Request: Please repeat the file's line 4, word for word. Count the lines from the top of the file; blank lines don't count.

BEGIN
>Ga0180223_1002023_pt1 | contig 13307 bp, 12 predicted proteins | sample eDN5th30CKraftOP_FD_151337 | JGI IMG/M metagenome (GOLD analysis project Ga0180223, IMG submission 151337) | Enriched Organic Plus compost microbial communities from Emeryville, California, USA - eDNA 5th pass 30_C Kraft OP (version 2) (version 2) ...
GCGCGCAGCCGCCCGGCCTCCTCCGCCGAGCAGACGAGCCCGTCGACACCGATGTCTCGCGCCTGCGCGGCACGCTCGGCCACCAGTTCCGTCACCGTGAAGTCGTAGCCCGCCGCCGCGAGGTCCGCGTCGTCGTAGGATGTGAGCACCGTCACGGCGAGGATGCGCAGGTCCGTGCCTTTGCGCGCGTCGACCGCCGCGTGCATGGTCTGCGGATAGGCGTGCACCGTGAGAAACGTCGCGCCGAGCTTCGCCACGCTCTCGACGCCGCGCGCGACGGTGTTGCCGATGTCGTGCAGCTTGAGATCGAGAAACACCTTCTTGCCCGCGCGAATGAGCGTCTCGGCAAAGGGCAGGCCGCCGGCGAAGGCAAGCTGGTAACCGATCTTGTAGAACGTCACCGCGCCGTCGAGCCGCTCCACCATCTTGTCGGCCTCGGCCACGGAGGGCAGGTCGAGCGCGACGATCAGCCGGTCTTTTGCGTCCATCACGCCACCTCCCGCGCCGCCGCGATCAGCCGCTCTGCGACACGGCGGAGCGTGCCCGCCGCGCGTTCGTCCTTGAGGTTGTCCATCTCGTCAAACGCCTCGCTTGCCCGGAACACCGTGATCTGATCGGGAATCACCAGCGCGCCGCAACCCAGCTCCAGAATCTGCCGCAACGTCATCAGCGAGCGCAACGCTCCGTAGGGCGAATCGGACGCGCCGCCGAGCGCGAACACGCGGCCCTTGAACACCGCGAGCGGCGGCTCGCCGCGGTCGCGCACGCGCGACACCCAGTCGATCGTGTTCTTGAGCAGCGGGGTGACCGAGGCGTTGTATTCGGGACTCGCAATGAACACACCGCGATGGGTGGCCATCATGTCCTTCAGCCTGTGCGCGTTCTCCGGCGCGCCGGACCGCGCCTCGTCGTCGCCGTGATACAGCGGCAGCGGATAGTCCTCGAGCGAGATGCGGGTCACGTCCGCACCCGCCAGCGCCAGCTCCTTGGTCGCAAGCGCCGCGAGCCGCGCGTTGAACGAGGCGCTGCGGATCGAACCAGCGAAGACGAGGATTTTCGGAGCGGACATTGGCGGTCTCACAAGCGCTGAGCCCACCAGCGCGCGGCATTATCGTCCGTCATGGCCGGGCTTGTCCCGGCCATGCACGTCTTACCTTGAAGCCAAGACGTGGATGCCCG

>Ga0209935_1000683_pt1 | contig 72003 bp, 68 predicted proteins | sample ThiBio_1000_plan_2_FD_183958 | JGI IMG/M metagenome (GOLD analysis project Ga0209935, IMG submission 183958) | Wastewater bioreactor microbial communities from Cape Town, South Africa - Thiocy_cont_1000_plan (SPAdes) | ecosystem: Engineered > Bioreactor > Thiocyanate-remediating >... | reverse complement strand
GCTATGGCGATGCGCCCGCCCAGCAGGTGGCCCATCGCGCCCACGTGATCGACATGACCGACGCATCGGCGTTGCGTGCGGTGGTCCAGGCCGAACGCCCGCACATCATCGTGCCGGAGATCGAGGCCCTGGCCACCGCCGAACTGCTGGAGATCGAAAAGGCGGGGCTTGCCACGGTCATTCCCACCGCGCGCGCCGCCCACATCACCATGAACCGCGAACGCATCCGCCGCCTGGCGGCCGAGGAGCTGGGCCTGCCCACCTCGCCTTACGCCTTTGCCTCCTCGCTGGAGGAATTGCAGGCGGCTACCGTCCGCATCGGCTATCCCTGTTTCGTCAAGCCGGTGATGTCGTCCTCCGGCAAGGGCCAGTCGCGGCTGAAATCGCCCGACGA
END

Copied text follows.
GCTATGGCGATGCGCCCGCCCAGCAGGTGGCCCATCGCGCCCACGTGATCGACATGACCGACGCATCGGCGTTGCGTGCGGTGGTCCAGGCCGAACGCCCGCACATCATCGTGCCGGAGATCGAGGCCCTGGCCACCGCCGAACTGCTGGAGATCGAAAAGGCGGGGCTTGCCACGGTCATTCCCACCGCGCGCGCCGCCCACATCACCATGAACCGCGAACGCATCCGCCGCCTGGCGGCCGAGGAGCTGGGCCTGCCCACCTCGCCTTACGCCTTTGCCTCCTCGCTGGAGGAATTGCAGGCGGCTACCGTCCGCATCGGCTATCCCTGTTTCGTCAAGCCGGTGATGTCGTCCTCCGGCAAGGGCCAGTCGCGGCTGAAATCGCCCGACGA